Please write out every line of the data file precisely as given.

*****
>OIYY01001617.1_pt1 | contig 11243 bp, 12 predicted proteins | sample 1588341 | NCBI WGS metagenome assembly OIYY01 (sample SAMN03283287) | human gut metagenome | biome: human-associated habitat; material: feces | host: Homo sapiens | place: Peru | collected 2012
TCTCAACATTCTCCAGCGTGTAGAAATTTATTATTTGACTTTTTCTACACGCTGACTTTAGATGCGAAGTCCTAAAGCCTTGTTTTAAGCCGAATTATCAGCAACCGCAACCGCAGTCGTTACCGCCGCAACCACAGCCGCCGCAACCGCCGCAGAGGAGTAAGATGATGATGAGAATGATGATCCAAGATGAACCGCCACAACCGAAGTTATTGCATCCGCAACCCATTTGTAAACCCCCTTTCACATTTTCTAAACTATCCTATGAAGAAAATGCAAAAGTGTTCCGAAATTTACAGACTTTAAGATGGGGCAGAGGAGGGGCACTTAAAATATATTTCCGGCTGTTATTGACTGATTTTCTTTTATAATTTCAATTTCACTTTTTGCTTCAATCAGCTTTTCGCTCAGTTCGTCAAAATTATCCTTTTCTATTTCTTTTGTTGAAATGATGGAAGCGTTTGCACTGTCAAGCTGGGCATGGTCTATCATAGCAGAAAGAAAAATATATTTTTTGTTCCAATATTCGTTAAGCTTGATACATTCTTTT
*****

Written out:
>OIYY01001617.1_pt1 | contig 11243 bp, 12 predicted proteins | sample 1588341 | NCBI WGS metagenome assembly OIYY01 (sample SAMN03283287) | human gut metagenome | biome: human-associated habitat; material: feces | host: Homo sapiens | place: Peru | collected 2012
TCTCAACATTCTCCAGCGTGTAGAAATTTATTATTTGACTTTTTCTACACGCTGACTTTAGATGCGAAGTCCTAAAGCCTTGTTTTAAGCCGAATTATCAGCAACCGCAACCGCAGTCGTTACCGCCGCAACCACAGCCGCCGCAACCGCCGCAGAGGAGTAAGATGATGATGAGAATGATGATCCAAGATGAACCGCCACAACCGAAGTTATTGCATCCGCAACCCATTTGTAAACCCCCTTTCACATTTTCTAAACTATCCTATGAAGAAAATGCAAAAGTGTTCCGAAATTTACAGACTTTAAGATGGGGCAGAGGAGGGGCACTTAAAATATATTTCCGGCTGTTATTGACTGATTTTCTTTTATAATTTCAATTTCACTTTTTGCTTCAATCAGCTTTTCGCTCAGTTCGTCAAAATTATCCTTTTCTATTTCTTTTGTTGAAATGATGGAAGCGTTTGCACTGTCAAGCTGGGCATGGTCTATCATAGCAGAAAGAAAAATATATTTTTTGTTCCAATATTCGTTAAGCTTGATACATTCTTTT